The Venezuela Defense of Human Rights and Civil Society Act of 2014 (S. 2142) was passed in Congress due to human and civil right violations against anti-government protestors. The law is now used to impose sanctions on individuals in Venezuela that have allegedly participated in acts of violence and human rights violations. The Bill authorizes the President to impose US block property and sanction any person, particularly current or former government officials, Venezuelan government officials, or people acting on behalf of the government.
The underlying US Policy behind the passage of this bill was to support the people of Venezuela to live in peace under a representative democracy and to ensure a peaceful resolution of the political instability and violence in Venezuela. The US government wants to hold government officials in Venezuela responsible for the crackdown on protests and to support democratic political processes in Venezuela. For more information on the Venezuela Defense of Human Rights and Civil Society Act of 2014, contact a skilled sanctions lawyer.
Imposition of Sanctions
On March 9, 2015, Exec. Order No. 13692, “Blocking Property and Suspending Entry of Certain Persons Contributing to the Situation in Venezuela”, was signed by President Obama. The Executive Order imposed sanctions on seven designated individuals.
Certain sanctions on anyone responsible, directly or indirectly, for any action that undermines democratic processes or institutions, any significant acts of violence or violation of human rights, actions that prohibit or infringe on the freedom of expression or peaceful assembly, and acts of public corruption by senior officials in the Government of Venezuela.
The order also authorized sanctions on persons, current or former officials in the Government of Venezuela, anyone who has materially assisted, provided financial and technological support, goods or services in support of a person whose property was blocked pursuant to the Executive Order. The Executive Order imposed sanctions on seven individuals who were all connected to either the Venezuelan Judicial System, military, or intelligence agencies.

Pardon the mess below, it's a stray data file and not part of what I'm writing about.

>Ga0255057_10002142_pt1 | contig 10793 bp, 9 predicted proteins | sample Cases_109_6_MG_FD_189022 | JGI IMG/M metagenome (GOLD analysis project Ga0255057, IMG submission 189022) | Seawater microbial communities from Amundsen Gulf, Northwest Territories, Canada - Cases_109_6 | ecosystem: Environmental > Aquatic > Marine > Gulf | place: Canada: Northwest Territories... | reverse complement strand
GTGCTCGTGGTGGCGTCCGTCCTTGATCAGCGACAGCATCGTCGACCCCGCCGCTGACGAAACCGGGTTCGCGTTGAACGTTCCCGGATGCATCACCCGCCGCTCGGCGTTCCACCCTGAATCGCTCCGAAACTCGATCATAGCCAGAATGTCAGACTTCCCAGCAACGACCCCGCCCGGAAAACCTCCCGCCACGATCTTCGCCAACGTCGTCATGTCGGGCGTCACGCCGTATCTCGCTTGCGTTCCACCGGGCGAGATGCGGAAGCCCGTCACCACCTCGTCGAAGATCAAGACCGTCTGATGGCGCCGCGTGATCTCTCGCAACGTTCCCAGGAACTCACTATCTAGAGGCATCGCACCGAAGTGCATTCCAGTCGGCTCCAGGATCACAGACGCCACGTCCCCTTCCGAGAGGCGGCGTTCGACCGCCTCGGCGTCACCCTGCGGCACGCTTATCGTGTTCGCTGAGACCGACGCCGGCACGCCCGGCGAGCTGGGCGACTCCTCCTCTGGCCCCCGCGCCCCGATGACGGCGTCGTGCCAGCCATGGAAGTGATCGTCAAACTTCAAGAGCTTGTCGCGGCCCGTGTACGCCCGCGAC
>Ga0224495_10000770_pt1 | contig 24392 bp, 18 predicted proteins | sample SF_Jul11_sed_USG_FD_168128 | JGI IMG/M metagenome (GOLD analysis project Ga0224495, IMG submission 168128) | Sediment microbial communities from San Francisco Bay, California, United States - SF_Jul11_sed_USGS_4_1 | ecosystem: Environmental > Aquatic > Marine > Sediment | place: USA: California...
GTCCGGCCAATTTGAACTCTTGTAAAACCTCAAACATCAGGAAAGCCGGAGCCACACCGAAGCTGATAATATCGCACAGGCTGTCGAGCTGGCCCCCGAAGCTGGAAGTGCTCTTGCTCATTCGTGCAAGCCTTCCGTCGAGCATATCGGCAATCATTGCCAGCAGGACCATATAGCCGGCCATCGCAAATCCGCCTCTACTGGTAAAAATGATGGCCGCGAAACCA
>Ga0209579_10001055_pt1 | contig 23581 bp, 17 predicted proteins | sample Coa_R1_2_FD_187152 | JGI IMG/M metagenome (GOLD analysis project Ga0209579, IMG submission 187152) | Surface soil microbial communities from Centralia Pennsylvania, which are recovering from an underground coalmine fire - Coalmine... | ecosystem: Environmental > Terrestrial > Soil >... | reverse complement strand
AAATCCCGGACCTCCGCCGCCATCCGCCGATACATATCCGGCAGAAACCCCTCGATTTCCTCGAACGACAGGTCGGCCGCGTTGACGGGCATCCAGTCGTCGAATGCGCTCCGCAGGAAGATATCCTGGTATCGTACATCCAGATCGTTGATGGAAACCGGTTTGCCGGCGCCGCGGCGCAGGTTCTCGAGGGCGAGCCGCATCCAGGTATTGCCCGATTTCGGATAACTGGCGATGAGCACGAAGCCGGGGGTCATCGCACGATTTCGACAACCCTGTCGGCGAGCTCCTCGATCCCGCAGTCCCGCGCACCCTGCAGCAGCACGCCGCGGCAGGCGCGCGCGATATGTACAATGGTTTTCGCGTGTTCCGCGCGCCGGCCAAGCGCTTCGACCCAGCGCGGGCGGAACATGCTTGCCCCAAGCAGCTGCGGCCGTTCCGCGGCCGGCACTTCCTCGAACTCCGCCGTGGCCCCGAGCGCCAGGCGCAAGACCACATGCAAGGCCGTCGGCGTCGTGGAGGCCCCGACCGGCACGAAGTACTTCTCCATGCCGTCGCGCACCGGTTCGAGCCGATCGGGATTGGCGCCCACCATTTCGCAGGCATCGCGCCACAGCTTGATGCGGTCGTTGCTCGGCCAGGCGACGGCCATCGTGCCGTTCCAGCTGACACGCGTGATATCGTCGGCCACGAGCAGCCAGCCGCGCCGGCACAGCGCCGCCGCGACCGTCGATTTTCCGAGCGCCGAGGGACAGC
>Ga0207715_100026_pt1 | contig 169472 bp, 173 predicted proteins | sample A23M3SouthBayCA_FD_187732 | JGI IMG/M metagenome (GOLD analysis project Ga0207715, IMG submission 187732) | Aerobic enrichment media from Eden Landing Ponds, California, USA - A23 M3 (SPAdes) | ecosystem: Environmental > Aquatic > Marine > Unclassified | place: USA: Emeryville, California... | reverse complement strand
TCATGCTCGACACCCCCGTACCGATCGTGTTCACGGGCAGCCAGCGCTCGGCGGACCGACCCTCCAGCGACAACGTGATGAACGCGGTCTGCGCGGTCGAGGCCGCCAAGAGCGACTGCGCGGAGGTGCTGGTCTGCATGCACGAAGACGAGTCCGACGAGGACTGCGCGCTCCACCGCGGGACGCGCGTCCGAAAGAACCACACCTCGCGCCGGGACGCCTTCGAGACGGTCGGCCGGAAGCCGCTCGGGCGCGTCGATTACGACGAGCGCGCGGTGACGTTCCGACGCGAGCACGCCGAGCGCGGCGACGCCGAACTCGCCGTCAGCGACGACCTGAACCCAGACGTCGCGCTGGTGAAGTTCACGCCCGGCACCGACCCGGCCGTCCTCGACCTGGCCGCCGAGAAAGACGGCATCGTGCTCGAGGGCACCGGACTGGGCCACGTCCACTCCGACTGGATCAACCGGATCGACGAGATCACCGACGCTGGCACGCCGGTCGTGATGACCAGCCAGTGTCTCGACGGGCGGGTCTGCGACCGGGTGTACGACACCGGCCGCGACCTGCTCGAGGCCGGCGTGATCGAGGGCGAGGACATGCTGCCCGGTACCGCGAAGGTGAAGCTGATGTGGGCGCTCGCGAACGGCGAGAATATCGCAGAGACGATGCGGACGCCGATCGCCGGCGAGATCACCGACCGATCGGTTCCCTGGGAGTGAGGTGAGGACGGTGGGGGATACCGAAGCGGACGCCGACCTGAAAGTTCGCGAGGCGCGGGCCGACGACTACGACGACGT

Regulations Targeting Venezuela
The codified sanctioned regulations against Venezuela include a few noteworthy provisions. One is the prohibition against holding of funds in interest-bearing accounts, investments, and re-investment, and states that any US person holding funds such as currency, bank deposits, or liquidated financial obligations, shall hold or place such funds in a blocked interest-bearing account located in the United States.
The expenses of maintaining a blocked property or the liquidation of blocked property, are governed by 31 CFR 591.204 which states that all expenses incident to the maintenance of physical property shall be the responsibility of the owners or operators of such property and which expenses shall not be met from blocked funds.
At the discretion of OFAC, the property may be sold or liquidated and the net proceeds placed in a blocked interest-bearing account in the name of the owner of the property. The regulation also includes provisions that authorize certain legal services on behalf of those whose properties and interests are blocked pursuant to the Venezuela Sanctions Regulations and Executive Order 13692.
This includes receipt of payment for professional fees and reimbursement of incurred expenses, but they must be specifically licensed or otherwise generally licensed pursuant to 31 CFR 591.507. This also includes the provision of legal advice and counseling on the requirements and compliance of the laws in the United States or any jurisdiction within the United States, so long as they are not provided to facilitate transactions in violation of the Venezuelan Sanctions Regulations.